The most challenging part about the book was coming up with the right mix of projects for each chapter. For each raw material, I wanted to make sure there was a nice diversity, and the projects had to look good. There was a TON of trial and error and infinite trips to Home Depot.
Project with the most anecdotes: the “Take-out Chandelier.” It's one of those projects that midstream, you wonder, “what the heck am I thinking?” because you're in the thick fog of what appears to be a big mess. I was about 5 months pregnant in my freezing garage in rainy December drilling holes in plastic spoons dressed like Nanook of the North to keep warm. My husband was not happy. People in the office were big cynics. "What the hell is that?" they'd ask me. But when it was done... "Ahhhh" was the popular response.
The chandelier photo (above) has a nice-looking couple with loving gazes. That's Shana and her then-boyfriend. I told her... you better marry this guy if we're going to have him in the book... and they're getting married this weekend.
Her favorite project: My personal favorite from the book is the “No Sew Messenger Bag” because it represents ReadyMade on all fronts: the key ingredient is an everyday material, the end object has utility, it is easily customizable, the project is very gender neutral... anyone can make it, no sewing machine or sewing skills necessary, it's easy on the eyes (the NYT bags are a great blue color), and besides, who doesn't have newspaper bags or an iron?
My favorite project: It's tough, I adore (and covet) the “Eames-Style Drawer Unit,” but ultimately I have to go with the instant-gratification “Coat-Hanger Wine Rack,” which transforms eight wire coathangers into a remarkably stylish wine-storage solution with a few deft twists. I'm a pliers-over-power-tools type of girl, what can I say?
This glossy spiral-bound book, filled to the brim with colorful collage-style photographs and sidebars, invites both teens and adults to jump-start their DIYing. Jessica includes beginner-friendly projects in a broad range of craft mediums, from embroidery and decoupage to summer-camp favorites like woodburning and macrame. As she says, it's "a relaxed approach to crafting with an emphasis on recycling and transformation," with a few curveballs in the mix.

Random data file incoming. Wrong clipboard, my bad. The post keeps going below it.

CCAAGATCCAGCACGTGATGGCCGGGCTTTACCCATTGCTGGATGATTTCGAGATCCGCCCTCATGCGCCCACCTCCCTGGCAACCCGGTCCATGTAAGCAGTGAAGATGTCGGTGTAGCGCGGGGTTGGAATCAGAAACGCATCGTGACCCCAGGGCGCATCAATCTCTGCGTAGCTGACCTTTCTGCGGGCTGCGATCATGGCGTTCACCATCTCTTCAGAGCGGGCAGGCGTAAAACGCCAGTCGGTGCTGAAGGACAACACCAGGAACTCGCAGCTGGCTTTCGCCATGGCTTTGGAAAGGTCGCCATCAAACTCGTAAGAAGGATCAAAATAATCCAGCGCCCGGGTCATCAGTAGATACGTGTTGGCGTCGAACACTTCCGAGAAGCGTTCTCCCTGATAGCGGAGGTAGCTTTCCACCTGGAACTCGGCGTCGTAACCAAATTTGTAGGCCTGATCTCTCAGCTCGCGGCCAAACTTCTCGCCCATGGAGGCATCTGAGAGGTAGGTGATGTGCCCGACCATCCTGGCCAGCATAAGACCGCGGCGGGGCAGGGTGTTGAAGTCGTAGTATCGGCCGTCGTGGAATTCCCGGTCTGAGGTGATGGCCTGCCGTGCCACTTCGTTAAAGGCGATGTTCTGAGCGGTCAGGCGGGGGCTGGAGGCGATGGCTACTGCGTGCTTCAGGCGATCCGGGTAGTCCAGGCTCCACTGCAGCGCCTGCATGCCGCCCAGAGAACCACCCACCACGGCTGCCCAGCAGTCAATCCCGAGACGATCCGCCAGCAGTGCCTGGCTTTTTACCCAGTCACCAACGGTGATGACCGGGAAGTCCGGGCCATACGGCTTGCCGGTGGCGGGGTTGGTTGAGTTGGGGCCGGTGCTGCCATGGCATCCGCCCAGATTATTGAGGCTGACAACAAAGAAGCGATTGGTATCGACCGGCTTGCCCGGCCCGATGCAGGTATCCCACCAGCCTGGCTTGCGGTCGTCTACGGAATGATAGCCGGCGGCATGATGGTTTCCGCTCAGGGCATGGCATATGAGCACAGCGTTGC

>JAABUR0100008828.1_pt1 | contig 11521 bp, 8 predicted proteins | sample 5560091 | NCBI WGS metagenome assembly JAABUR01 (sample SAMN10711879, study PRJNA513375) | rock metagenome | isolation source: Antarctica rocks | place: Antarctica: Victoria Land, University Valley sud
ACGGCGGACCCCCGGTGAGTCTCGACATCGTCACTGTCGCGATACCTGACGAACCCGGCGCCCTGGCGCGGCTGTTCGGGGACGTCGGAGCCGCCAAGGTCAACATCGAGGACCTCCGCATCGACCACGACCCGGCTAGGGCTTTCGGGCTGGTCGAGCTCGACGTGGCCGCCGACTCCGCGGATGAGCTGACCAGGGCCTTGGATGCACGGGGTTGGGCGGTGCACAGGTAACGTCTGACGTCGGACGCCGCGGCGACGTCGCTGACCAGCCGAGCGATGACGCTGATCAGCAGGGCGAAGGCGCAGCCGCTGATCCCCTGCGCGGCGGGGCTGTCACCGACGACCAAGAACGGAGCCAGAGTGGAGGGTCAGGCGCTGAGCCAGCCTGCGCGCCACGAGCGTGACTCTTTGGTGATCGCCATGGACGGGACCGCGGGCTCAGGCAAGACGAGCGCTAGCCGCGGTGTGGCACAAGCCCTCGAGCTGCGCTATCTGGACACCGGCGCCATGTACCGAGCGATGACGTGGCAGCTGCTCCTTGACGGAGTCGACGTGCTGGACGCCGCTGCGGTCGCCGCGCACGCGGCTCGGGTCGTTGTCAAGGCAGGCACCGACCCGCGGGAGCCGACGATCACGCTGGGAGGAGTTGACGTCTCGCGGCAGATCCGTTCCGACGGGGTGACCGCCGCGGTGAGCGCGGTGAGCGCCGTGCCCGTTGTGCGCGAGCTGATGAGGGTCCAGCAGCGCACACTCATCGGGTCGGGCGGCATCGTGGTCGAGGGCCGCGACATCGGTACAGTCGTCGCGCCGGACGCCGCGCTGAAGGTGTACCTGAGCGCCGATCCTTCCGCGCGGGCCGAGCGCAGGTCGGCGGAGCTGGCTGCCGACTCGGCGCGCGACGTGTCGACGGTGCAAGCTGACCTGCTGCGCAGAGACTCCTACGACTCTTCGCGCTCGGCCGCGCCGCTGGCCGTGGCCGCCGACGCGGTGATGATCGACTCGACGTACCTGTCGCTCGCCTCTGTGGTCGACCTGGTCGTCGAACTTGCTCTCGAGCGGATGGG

Jessica says: Basically, the book is supposed to entice cool girls into the craft scene--it's good for beginners. Nothing is too hard. But hopefully there are enough oddball, interesting ideas to keep the experienced crafter awake and excited. I get bored of my clothes, and if I'm not wearing a certain T-shirt, jeans, or sweater I am likely to attack it and improve it or turn it into something else. So there are lots of projects like that.
Many of the projects teach really basic craft 101 techniques (knitting, macrame, quilting, woodburning, printing, paper flowers embroidery) but apply it in a non-granny-ish way. Most AlternaCrafts projects involve using and reusing what's around you -- bottlecaps, buttons, T-shirts, wingnuts, chopsticks. Also, I hate glue guns and I prefer handsewing to machine stitching. (When I worked in the craft department at Martha Stewart's old show--the one before jail--my co-crafters made fun of me for being sewing machine phobic.) I find handstitching and embroidery super relaxing. So there's a lot of both.